Museums need to innovate to make it through the next 2 years

From the beginning of the pandemic for museums across the country getting people through the door has been a challenge. Many turned to online exhibitions, but it was difficult to monetize them.

“There were 360-degree videos of museum spaces on the Internet, virtual tours, almost anything that museums could come up with,” said Michelle Moon, who advises museums through her company Saltworks Interpretive Consulting.

Moon points to “Cocktails Cocktails” from the Frick Collection in Manhattan, New York, which will feature a recipe for a cocktail (sometimes, yes, Manhattan) accompanied by a video lecture on the artwork from the collection.

The crowd under 21 is also important. Moon said school attendance accounted for 40% of some museums ’revenue before the pandemic. She worked with the Naper settlement near Chicago to create a kind of virtual tour for students.

“It contains really beautifully made videos with actors in costumes depicting scenes from history, reproduced primary sources that students can study,” she said.

Internet access has also helped lesser-known museums expand their reach.

“A small museum can be visited by 30, 40 or 50 people to listen to a curator’s talk, suddenly visited by nearly 1,000 global visitors,” said Sheila Hoffman, who teaches art history at the University of Massachusetts.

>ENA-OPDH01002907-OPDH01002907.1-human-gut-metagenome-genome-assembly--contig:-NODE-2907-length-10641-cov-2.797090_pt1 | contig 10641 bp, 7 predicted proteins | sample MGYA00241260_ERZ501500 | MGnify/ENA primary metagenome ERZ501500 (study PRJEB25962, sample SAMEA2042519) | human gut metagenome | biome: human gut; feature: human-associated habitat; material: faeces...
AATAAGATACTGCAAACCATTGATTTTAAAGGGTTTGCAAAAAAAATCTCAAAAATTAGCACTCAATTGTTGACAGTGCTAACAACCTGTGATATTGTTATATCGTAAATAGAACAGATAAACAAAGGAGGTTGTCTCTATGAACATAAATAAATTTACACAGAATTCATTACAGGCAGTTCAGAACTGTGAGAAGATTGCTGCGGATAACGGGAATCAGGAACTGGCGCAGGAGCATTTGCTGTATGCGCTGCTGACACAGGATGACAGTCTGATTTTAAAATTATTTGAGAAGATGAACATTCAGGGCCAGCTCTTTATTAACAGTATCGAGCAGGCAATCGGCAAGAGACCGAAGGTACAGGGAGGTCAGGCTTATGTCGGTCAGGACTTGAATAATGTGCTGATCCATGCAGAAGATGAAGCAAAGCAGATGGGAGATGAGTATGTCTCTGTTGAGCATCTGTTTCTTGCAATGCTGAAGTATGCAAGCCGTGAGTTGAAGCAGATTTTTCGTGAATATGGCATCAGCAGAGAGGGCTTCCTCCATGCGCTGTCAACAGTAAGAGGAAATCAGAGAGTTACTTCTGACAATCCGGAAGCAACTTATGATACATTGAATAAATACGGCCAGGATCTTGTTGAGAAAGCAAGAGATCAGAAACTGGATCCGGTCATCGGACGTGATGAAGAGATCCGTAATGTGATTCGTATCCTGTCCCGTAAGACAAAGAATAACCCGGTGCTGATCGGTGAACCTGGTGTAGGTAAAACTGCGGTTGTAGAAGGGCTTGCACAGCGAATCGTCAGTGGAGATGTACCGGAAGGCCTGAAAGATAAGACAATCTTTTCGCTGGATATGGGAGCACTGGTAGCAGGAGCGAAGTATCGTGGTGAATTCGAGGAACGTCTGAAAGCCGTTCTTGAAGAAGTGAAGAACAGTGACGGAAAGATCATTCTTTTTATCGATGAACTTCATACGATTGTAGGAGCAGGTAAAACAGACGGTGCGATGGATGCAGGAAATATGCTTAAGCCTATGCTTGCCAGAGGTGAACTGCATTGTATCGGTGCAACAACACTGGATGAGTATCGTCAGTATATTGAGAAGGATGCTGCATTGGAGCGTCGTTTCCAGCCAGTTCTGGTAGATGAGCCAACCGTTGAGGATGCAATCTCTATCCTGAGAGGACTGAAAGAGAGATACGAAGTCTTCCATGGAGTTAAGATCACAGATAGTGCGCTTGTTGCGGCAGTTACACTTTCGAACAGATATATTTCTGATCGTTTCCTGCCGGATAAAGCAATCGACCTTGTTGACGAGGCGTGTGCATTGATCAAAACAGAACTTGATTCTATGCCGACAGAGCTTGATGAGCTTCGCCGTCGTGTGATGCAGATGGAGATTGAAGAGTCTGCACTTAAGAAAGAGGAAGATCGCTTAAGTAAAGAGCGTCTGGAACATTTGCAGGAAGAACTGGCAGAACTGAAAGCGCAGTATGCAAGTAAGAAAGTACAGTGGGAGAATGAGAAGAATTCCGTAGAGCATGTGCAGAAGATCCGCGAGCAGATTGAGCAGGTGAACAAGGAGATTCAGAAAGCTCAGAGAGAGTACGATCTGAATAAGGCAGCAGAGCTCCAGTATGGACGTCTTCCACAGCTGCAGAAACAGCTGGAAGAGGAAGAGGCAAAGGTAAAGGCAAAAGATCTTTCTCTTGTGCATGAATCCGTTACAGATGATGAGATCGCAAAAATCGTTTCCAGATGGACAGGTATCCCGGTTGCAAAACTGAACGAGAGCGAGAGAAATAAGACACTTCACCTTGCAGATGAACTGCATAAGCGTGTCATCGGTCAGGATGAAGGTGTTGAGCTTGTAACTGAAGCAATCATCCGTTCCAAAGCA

Despite this success, monetizing their online content has been difficult.

“The models we already see on, say, YouTube or the network of influential people who get clicks and advertising – it works badly for museums that are still entering this arena,” Hoffman said.

According to consultant Michelle Moon, attending a virtual school also does not bring the same income as a personal visit.

“It’s hard to say whether the same number of yellow bus trips are coming back,” she said. “School time has been lost over the last few years, so many school districts are under pressure to keep these children in the classroom to study.”

Laura Lot, who heads the American Alliance of Museums, said museums – especially in big cities – are not expected to return to pandemic attendance at least until 2024.

A poll conducted by her organization shows that 17% of American institutions say they are unsure of their future and may be threatened with closure forever. This is a crucial time, Lot said, because when museums close, they don’t usually return.

“What would be lost are community centers that store artifacts and stories,” she said. “And those third places where people who are so dear to us as a society can gather.”

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